To confirm that our RNA FISH probe sets are detecting histone loci, and to confirm that our RNA FISH protocol is compatible with IF, we combined our RNA FISH assay with antibody detection of the histone-locus specific factor Multi sex combs (Mxc) [22, 25]. Mxc also localizes to transgenes carrying histone gene arrays on polytene chromosomes [17, 18, 22]. We observed that Mxc signal colocalizes with h2b and h3 RNA FISH, confirming these locations as the endogenous histone locus (Fig. 2A, Additional file 1: Fig. S2A) and the transgenic loci (Fig. 2B–C, Additional file 1: Fig. S2B–C). While developing this protocol, we intentionally conducted IF first because certain RNA FISH regents can alter protein epitopes. We included a postfixative step in between IF and RNA FISH to preserve the IF signal [23], included larger-volume washes, and increased the concentration of probe to 3 µL of 25 µM probe per 100 µL hybridization buffer (see Methods). All of these steps contributed to boosting RNA FISH signals when combined with IF.

Fig. 2
figure 2

Histone2b (h2b) RNA FISH (green) and Mxc IF (magenta) on A wildtype (WT; 100 histone arrays), B wildtype with a 12 copy histone array transgene (WT + 12 HA), and C wildtype with a single copy histone array transgene (WT + 1 HA) on D. melanogaster polytene chromosomes. DNA is stained with DAPI (red)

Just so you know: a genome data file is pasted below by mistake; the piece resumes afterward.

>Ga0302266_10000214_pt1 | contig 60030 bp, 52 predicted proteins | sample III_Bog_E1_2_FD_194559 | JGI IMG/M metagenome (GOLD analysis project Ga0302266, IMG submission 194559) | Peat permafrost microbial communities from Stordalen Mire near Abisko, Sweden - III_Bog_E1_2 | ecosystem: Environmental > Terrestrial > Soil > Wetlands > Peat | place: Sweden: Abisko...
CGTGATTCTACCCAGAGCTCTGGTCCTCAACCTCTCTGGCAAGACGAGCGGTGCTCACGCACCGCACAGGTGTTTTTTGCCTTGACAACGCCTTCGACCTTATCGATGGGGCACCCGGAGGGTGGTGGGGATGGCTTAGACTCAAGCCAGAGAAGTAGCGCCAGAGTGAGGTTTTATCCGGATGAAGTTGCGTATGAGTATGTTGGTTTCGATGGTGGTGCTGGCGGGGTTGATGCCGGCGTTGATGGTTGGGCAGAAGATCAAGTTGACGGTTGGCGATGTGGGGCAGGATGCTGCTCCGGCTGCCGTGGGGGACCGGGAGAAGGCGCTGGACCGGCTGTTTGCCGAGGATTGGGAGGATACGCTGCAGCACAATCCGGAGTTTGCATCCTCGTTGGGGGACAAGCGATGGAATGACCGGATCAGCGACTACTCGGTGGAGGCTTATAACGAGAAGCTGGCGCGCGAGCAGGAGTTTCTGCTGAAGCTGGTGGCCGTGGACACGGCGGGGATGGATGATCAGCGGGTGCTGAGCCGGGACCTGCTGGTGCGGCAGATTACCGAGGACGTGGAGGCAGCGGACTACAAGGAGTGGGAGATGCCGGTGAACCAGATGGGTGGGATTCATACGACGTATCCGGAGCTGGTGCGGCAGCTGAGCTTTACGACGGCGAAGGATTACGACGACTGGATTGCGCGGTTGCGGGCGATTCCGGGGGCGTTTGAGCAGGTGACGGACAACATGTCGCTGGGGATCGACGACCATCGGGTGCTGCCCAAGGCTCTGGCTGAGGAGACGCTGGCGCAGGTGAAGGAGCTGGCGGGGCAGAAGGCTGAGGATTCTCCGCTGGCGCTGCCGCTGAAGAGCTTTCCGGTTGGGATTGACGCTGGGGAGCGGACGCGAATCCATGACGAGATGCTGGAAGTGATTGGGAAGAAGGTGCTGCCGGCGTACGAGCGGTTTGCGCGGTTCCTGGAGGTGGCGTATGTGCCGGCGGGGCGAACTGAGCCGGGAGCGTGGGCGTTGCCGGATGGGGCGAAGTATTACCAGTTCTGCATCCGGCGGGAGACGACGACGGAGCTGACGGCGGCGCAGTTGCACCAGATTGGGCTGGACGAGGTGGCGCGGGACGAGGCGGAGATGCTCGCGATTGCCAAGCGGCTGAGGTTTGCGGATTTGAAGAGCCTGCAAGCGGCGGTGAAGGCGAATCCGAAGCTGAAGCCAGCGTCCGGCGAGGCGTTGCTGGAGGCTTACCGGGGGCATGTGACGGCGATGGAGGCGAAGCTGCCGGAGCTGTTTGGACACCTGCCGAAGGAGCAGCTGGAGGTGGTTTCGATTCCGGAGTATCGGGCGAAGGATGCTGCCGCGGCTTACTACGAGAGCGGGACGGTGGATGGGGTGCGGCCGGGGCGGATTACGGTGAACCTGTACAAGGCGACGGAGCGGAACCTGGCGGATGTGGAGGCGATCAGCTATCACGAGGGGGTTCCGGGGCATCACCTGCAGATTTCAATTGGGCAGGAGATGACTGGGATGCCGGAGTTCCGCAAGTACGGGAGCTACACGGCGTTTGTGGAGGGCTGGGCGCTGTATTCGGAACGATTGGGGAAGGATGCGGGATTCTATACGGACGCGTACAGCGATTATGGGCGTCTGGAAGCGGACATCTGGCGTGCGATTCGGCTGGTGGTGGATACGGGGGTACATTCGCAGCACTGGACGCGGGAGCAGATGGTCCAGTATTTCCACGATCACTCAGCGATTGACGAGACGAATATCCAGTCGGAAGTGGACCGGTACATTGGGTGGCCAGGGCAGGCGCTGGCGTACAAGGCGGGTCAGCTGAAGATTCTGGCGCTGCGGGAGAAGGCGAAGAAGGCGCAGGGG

Given that we verified Mxc colocalization with histone genes, we wanted to further test the ability of both assays to mark different single-copy genomic loci on polytenes. We tested our procedure on mini-white, a common transgene marker that we use to mark HA transgenes on chromosome 3R, as well as roX2, an X-linked long non-coding RNA that is only expressed in males. RoX2 participates in Drosophila dosage compensation and coats the male X-chromosome [26, 27]. We did not detect a signal for the mini-white gene (Fig. 3A). While we clearly detected roX2 on male X-chromosomes (Fig. 3B), as previously documented, we saw no RNA FISH signals for the roX2 locus in female polytenes (Fig. 3C). To verify that our RNA FISH probes sets were binding to mRNA transcripts and not binding directly to DNA, we introduced RNase A into the procedure. We observed a large reduction in signal (Fig. 3D–E), suggesting that our RNA FISH probes are binding directly to local mRNA.